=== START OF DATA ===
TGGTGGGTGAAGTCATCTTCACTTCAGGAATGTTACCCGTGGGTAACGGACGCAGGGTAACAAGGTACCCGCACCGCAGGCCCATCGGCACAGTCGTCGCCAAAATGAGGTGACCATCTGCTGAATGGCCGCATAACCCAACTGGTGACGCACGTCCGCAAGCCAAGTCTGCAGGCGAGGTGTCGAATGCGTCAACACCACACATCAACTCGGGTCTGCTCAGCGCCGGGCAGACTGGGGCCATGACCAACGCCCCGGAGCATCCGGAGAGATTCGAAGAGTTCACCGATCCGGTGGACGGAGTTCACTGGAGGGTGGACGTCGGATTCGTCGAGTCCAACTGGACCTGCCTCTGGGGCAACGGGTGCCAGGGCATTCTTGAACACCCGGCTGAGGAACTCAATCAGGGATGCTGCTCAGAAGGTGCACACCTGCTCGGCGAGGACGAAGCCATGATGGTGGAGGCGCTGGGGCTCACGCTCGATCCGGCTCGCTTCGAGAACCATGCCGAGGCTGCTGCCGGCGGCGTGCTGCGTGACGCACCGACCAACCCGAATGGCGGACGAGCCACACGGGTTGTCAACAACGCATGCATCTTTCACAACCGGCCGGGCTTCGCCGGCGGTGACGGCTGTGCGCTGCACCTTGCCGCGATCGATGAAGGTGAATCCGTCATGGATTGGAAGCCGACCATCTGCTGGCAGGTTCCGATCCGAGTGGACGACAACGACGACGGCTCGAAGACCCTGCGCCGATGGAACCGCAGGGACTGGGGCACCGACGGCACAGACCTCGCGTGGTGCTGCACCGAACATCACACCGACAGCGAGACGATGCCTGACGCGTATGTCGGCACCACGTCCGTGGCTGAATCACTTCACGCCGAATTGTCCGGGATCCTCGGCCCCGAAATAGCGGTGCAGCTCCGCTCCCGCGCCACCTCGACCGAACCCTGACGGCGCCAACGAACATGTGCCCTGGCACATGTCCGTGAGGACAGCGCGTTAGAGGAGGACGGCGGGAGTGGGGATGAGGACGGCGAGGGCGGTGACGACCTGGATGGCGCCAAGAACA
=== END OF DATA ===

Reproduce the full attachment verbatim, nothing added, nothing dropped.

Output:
TGGTGGGTGAAGTCATCTTCACTTCAGGAATGTTACCCGTGGGTAACGGACGCAGGGTAACAAGGTACCCGCACCGCAGGCCCATCGGCACAGTCGTCGCCAAAATGAGGTGACCATCTGCTGAATGGCCGCATAACCCAACTGGTGACGCACGTCCGCAAGCCAAGTCTGCAGGCGAGGTGTCGAATGCGTCAACACCACACATCAACTCGGGTCTGCTCAGCGCCGGGCAGACTGGGGCCATGACCAACGCCCCGGAGCATCCGGAGAGATTCGAAGAGTTCACCGATCCGGTGGACGGAGTTCACTGGAGGGTGGACGTCGGATTCGTCGAGTCCAACTGGACCTGCCTCTGGGGCAACGGGTGCCAGGGCATTCTTGAACACCCGGCTGAGGAACTCAATCAGGGATGCTGCTCAGAAGGTGCACACCTGCTCGGCGAGGACGAAGCCATGATGGTGGAGGCGCTGGGGCTCACGCTCGATCCGGCTCGCTTCGAGAACCATGCCGAGGCTGCTGCCGGCGGCGTGCTGCGTGACGCACCGACCAACCCGAATGGCGGACGAGCCACACGGGTTGTCAACAACGCATGCATCTTTCACAACCGGCCGGGCTTCGCCGGCGGTGACGGCTGTGCGCTGCACCTTGCCGCGATCGATGAAGGTGAATCCGTCATGGATTGGAAGCCGACCATCTGCTGGCAGGTTCCGATCCGAGTGGACGACAACGACGACGGCTCGAAGACCCTGCGCCGATGGAACCGCAGGGACTGGGGCACCGACGGCACAGACCTCGCGTGGTGCTGCACCGAACATCACACCGACAGCGAGACGATGCCTGACGCGTATGTCGGCACCACGTCCGTGGCTGAATCACTTCACGCCGAATTGTCCGGGATCCTCGGCCCCGAAATAGCGGTGCAGCTCCGCTCCCGCGCCACCTCGACCGAACCCTGACGGCGCCAACGAACATGTGCCCTGGCACATGTCCGTGAGGACAGCGCGTTAGAGGAGGACGGCGGGAGTGGGGATGAGGACGGCGAGGGCGGTGACGACCTGGATGGCGCCAAGAACA